It’s been about eight months since the previous map update in North America, which was build NA-2021.44-13555.

The updated maps are around 100MB larger than the previous iteration according to @Greentheonly.

Map downloads are very similar to software updates, although they are downloaded and installed silently in the background without any user notification.

You must be connected to Wi-Fi to download map updates as Tesla does not do delta updates. Cards are usually several gigabytes in size and this latest version comes in at around 6GB.

Since the map data is so large, it is divided into different regions, instead of all maps being available in each car.

For example, your Tesla will only contain map and voice navigation for a specific region, such as North America or Europe.

Checking for map updates

As with software updates, you cannot force a map update. Tesla deploys map updates the same way as software updates. It will be based on your location and your specific model.

You can see if there is a map update for your car by going to Controls > Software.

Under the “Software” section, you will see “Navigation Data” and the map version your vehicle is currently using. It will be presented in a “region-year-week-construction” format. For example, in the United States you will see NA-2022.28-14046.

What’s new

Occasionally we see Tesla making visual updates to the maps, such as an updated color scheme, but this update doesn’t appear to include any visual changes. Instead, it seems to focus on data, such as updated streets, points of interest, and speed limit data.

If your car is ready to download a map update and is not connected to Wi-Fi, you will see a download progress bar in the Software menu, similar to how you would see a software update. Simply connect to Wi-Fi and your car will download the latest Tesla maps.

By Lennon Cihak

Tesla supports external drives for games

Tesla should support external storage devices in an upcoming software updateaccording to hacker Tesla @greentheonly.

Teslas already support an external drive to store dashcam and Sentry Mode footage, as well as local music files. It looks like Tesla may soon support games on an external drive as well.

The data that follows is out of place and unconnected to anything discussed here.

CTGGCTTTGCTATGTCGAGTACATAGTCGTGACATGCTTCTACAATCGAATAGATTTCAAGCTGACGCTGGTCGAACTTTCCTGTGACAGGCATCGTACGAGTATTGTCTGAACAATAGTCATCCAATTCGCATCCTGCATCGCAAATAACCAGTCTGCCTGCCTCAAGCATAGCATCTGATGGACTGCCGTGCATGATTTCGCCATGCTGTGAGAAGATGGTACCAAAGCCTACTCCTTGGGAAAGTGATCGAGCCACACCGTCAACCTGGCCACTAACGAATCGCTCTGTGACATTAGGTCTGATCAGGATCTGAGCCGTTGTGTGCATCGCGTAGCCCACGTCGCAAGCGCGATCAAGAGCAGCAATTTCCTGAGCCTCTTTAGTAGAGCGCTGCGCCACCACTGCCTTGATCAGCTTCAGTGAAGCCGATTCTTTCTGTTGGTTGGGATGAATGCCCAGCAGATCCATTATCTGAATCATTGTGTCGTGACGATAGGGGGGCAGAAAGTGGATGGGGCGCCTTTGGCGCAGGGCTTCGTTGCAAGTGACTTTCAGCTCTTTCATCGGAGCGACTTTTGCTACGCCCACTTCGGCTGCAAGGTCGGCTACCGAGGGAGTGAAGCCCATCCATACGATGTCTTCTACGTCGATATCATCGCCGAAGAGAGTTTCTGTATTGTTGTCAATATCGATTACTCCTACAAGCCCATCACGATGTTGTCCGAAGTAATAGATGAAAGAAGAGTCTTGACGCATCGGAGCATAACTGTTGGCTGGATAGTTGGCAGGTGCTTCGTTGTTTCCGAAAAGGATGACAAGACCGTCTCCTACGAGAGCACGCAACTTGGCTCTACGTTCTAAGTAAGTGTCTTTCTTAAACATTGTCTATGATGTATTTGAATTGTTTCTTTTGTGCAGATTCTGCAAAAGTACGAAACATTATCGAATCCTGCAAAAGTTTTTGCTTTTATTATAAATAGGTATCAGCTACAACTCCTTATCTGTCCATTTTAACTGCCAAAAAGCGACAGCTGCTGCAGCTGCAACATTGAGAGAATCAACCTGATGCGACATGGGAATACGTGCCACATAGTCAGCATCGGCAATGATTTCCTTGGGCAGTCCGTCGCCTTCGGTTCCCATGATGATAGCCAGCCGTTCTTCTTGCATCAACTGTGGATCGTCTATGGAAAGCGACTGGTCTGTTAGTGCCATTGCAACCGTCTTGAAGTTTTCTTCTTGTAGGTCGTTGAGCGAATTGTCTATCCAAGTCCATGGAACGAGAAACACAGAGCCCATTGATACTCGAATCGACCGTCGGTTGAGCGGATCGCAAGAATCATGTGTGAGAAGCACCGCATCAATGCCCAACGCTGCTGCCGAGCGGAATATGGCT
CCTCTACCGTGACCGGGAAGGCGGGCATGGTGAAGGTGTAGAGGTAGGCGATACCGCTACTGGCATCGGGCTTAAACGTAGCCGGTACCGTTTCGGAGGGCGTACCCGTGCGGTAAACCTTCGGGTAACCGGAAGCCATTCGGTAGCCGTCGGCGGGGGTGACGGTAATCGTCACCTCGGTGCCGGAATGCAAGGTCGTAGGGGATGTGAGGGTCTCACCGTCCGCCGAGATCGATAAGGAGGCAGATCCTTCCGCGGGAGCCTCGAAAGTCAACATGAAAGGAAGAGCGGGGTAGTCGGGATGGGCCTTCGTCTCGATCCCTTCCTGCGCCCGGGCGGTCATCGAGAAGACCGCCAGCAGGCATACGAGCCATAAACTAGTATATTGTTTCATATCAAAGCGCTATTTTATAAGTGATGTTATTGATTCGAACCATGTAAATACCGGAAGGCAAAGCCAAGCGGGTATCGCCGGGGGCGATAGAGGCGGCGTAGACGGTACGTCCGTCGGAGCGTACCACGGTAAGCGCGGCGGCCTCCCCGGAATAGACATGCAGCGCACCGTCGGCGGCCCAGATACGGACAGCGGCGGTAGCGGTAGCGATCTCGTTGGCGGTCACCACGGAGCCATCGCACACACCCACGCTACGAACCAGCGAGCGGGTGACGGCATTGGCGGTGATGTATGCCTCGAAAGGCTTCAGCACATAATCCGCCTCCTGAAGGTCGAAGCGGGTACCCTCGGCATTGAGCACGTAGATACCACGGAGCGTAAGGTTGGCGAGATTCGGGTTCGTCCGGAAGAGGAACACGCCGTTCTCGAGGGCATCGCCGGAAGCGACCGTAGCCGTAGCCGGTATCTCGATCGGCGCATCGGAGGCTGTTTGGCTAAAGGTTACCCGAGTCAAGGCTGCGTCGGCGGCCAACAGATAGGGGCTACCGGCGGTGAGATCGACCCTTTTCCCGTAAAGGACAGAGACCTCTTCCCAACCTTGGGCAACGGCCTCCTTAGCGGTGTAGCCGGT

This news comes after Elon Musk saying that Tesla is working on making Steam games playable in the car and will show a demo of their progress this month.

Tesla’s internal hard drive is divided into multiple partitions, one of which is reserved for Tesla Arcade only.

The size of the internal disk on a Tesla varies by model and MCU version. The smallest drive comes with MCU 1-8GB with an extra SD card which is used for maps, however, few games are supported for MCU 1 vehicles and Steam games should not be available for vehicles MCU 1.

MCU 2 equipped Teslas include a 64GB drive and would likely benefit the most from an external drive, as MCU 3 vehicles include much larger drives (up to 256GB NVMe drives, depending on model and device). year).

According to Green, the ability to use external storage is not yet available to the user, and it is not clear if it would be available for all vehicles.

Most USB ports on a Tesla are USB 2 ports, which can only transfer speeds of up to 60MB/s, which is slower than most portable hard drives available today. The only available USB 3 port is in the glove box, but it’s only available on newer Teslas.

It’s unclear if Tesla would need a USB 3 port for external storage, as that would provide the best experience when loading content from the USB drive.

@Greentheonly also mentioned that games will be able to be installed and removed by the user, which will be essential when managing a large library of games. Theora and VPX codecs will also be added. Theora and VPX are video compression methods that could allow for a greater variety of content available in Teslas.

Unfortunately, MCU 2 can’t seem to be upgraded to MCU 3, due to “totally different power and other unit harnesses and thicknesses”, according to @Greentheonly.

Tesla’s newer and more powerful AMD Ryzen processor shows a significant increase in performance across the board. The web browser and video streaming services like Netflix and YouTube are much more responsive.

Tesla’s most recent software updates have included significant improvements and new features, including energy prediction improvements, seat belt system improvements, adaptive suspension adjustments when approaching roads accidents and the green light chime for non-FSD vehicles, among others.